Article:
Cheryl Long is the editor in chief of MOTHER EARTH NEWS magazine, and a leading advocate for more sustainable lifestyles. She leads a team of editors which produces high quality content that has resulted in MOTHER EARTH NEWS being rated as one of North America’s favorite magazines. Long lives on an 8-acre homestead near Topeka, Kan., powered in part by solar panels, where she manages a large organic garden and a small flock of heritage chickens. Prior to taking the helm at MOTHER EARTH NEWS, she was an editor at Organic Gardening magazine for 10 years.



11/10/2015

Homemade Sweetener

What are the best options for homemade syrups and natural sweeteners from plants I can grow or process myself?

Depending on your region, your choices for homemade syrups and sweeteners may include tree syrup, sorghum syrup (molasses), sugar beet syrup or paste, stevia, and sugar cane.

Two popular homegrown sweeteners are tree syrups and sorghum molasses. Syrup-seekers living in cold climates often opt for sugar maple or black maple trees because they yield a high volume and concentration of sap that’s about 2 percent sugar. Making 1 gallon of maple syrup requires boiling down 40 to 50 gallons of sugar or black maple sap. Because red and silver maples produce a more watery sap, syrup-makers must collect and boil more of it to produce the same amount of syrup.

Other tap-ready trees include boxelder (a maple relative), birch, walnut, hickory and sycamore, but the cost and time commitment of making syrups from these trees can be prohibitive. Birch syrup necessitates twice as much sap as maple syrup does — up to 100 gallons of birch sap to yield 1 gallon of a more savory-tasting syrup.

In warmer climates, sorghum syrup is most common. Making sorghum syrup requires an upfront cost for a press to crush the sorghum canes and extract the juice, but it can yield a sweet payoff — 1 gallon of sorghum syrup requires boiling down only 10 gallons of juice. You can go in on the price of the press with your neighbors as a way of cutting costs and achieving community self-sufficiency. Dig into more info on maple sugaring and tree tapping at Farming Syrup Trees: Maple Sugaring and More, and in Farming the Woods by Ken Mudge and Steve Gabriel.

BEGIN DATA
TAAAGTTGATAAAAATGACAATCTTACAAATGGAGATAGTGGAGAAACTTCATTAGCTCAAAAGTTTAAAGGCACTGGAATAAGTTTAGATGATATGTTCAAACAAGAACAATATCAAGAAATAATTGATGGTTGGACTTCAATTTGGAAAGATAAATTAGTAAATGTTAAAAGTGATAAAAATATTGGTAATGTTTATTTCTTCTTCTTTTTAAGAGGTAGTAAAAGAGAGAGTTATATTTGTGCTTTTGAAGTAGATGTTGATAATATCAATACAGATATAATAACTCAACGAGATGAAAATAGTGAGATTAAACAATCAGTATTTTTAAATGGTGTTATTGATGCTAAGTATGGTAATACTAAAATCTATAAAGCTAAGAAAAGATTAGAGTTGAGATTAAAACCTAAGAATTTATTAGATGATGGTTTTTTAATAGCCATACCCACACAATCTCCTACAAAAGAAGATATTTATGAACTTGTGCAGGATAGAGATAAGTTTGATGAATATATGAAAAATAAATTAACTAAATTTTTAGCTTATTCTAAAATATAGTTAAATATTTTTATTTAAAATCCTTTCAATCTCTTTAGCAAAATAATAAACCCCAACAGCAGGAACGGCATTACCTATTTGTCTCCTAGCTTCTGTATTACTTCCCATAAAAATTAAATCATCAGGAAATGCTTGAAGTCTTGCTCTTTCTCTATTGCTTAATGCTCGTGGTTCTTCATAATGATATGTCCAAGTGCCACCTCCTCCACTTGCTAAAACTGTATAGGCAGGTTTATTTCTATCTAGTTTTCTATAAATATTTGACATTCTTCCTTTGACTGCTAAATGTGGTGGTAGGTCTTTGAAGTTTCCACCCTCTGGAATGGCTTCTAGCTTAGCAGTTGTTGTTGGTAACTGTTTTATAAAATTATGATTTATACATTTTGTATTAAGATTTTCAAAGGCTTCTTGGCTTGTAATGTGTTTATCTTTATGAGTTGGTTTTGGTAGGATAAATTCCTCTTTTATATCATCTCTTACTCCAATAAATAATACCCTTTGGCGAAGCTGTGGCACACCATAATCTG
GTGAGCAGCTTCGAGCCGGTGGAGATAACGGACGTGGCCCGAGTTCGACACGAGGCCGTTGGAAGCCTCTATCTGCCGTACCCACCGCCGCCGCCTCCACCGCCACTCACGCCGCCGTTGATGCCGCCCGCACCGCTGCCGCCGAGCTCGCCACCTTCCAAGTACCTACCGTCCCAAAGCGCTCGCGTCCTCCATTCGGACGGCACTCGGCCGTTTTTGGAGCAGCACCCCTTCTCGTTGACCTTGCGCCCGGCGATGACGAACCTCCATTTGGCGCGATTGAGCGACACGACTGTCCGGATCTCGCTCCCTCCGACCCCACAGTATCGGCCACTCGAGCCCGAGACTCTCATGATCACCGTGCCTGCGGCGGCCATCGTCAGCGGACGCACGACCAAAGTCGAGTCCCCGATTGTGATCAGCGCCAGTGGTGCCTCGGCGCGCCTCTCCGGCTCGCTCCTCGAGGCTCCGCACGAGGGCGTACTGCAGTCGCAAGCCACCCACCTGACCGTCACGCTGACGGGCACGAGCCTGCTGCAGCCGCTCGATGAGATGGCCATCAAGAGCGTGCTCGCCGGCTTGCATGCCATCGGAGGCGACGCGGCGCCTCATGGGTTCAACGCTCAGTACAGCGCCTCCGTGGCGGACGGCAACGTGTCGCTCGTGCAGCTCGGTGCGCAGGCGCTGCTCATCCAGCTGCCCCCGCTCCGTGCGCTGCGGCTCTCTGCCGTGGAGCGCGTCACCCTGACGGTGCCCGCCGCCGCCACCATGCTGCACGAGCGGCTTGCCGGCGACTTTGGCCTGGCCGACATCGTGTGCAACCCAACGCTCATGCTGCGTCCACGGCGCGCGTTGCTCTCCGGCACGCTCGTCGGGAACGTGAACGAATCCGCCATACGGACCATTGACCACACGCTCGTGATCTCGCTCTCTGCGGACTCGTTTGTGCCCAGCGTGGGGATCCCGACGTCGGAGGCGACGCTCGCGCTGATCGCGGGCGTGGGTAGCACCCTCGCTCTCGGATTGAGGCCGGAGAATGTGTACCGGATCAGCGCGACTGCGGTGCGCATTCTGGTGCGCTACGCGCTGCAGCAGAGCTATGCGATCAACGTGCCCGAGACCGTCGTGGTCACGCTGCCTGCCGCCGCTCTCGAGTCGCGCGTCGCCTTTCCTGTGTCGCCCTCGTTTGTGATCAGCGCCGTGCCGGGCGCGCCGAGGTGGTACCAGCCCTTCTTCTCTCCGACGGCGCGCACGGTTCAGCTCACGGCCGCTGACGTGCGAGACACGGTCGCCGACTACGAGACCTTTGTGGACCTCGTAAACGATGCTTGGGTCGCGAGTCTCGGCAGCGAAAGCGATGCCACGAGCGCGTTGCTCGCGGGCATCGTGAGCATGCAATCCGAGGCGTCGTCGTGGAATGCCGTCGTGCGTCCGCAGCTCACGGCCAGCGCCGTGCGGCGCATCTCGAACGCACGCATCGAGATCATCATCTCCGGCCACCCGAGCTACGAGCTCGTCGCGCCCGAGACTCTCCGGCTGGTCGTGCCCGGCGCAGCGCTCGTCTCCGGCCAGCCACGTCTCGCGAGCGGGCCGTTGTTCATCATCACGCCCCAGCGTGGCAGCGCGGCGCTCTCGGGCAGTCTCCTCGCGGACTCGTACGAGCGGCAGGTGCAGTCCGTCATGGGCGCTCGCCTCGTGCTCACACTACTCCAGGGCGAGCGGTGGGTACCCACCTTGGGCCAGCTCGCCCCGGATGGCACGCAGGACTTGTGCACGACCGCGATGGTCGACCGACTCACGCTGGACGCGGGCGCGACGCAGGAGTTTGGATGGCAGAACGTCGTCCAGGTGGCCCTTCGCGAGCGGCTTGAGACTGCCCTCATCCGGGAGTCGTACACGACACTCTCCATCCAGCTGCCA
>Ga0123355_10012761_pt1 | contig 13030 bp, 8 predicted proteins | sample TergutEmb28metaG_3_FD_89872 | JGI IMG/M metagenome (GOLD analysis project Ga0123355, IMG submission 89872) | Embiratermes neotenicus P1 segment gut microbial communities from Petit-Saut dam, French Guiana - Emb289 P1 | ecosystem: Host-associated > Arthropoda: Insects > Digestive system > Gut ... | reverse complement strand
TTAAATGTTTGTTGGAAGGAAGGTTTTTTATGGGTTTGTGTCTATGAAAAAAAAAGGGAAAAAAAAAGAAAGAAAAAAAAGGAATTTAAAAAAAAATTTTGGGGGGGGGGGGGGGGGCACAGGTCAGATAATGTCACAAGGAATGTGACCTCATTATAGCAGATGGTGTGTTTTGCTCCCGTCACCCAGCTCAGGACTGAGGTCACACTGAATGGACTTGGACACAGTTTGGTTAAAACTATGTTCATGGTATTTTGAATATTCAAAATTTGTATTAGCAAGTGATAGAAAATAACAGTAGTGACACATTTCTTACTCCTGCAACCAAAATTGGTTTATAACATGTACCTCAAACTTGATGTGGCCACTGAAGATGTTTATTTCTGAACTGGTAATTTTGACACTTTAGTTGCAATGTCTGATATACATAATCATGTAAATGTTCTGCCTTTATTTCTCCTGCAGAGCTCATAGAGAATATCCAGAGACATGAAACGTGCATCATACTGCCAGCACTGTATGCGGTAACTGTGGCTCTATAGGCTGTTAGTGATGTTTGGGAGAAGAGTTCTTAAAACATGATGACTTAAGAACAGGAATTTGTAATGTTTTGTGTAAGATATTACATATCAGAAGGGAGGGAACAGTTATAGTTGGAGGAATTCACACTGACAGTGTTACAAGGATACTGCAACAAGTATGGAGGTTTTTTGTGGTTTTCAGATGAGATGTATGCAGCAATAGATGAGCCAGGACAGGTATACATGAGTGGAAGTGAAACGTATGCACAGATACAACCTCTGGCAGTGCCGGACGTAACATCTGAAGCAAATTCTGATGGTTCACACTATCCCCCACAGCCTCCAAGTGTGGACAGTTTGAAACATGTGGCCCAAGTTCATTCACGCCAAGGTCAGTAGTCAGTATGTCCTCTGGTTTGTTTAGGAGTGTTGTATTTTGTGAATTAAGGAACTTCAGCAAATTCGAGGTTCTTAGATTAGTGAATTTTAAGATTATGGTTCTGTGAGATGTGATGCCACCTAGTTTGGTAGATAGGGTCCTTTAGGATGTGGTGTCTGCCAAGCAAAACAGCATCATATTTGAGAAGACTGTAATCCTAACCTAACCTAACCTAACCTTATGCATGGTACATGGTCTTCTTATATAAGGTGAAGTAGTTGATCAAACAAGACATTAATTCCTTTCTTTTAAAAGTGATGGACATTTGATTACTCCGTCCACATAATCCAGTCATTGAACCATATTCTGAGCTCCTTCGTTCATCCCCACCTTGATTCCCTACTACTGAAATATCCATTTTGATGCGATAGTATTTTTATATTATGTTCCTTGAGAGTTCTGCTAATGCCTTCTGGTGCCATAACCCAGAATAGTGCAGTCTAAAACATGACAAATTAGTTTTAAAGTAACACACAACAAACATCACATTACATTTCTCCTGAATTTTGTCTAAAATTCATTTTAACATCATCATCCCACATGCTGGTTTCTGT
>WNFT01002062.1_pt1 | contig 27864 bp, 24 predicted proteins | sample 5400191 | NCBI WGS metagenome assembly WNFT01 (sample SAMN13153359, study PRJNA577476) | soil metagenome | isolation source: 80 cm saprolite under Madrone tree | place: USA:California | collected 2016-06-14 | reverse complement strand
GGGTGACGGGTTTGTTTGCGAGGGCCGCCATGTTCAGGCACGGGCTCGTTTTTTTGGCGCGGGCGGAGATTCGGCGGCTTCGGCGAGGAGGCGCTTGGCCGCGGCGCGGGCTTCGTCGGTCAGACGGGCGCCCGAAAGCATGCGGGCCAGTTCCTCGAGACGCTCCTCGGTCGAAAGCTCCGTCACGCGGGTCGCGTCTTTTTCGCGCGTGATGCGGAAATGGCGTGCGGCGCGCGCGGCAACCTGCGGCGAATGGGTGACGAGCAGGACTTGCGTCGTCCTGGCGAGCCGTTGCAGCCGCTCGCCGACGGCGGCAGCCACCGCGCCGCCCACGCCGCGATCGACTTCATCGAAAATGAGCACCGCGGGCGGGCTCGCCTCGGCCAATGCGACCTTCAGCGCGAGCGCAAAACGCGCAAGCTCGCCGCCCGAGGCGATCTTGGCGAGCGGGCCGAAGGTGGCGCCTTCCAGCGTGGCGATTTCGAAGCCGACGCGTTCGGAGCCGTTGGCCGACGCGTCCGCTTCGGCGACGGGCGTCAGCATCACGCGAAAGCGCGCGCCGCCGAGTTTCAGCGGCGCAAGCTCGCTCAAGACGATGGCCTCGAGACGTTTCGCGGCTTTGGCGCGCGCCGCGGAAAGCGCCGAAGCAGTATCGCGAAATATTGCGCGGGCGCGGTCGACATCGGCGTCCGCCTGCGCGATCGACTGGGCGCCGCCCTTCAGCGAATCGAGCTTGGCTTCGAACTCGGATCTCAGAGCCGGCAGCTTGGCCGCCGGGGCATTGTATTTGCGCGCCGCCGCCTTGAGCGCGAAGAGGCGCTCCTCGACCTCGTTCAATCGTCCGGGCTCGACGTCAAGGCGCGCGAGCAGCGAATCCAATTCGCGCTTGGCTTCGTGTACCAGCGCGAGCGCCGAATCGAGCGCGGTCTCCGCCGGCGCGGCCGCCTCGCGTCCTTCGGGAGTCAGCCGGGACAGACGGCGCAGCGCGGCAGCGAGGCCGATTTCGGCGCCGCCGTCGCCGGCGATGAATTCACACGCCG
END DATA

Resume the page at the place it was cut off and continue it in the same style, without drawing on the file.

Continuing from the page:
Amanda Sorell is an Associate Editor at MOTHER EARTH NEWS magazine.



10/5/2015

Winter Rye

I want to plant a cover crop in my garden beds this fall. Which cold-hardy crop do you recommend?

One of your best bets is winter rye (Secale cereale), the grain used to make rye flour (not ryegrass, which is a different plant). Winter rye loves cold weather, and it’s widely adapted, inexpensive and easy to sow. According to Managing Cover Crops Profitably, published by the Sustainable Agriculture Research and Education (SARE) program, rye will even germinate in temperatures as low as 34 degrees Fahrenheit, and will grow through winter wherever temperatures stay above about 38 degrees. It will suppress winter weeds, improve your soil’s texture, add organic matter, prevent erosion, and attract beneficial insects when it flowers the following spring. It also makes a terrific winter pasture for poultry — or, you can cut the greens periodically to feed to your flock.

Ordering cover crop seeds by mail can be a bit pricey, but saving your own rye seed is easy. Order seed by mail if you can’t find a local supplier, and then sow it in fall. Allow it to grow through the following spring until June, when it will produce seed heads. Snip off the seed heads and then, without threshing the seeds out of the heads, simply plant the heads in fall (see photo above, left). The mature rye plants will be easy to kill after you’ve harvested their seed heads. Cut the stems at soil level with a serrated harvest sickle or large knife, and then use the straw as mulch or compost. (If you don’t own a sickle, Earth Tools offers a nice Italian-made model for only $23; look under the “SHW” category.)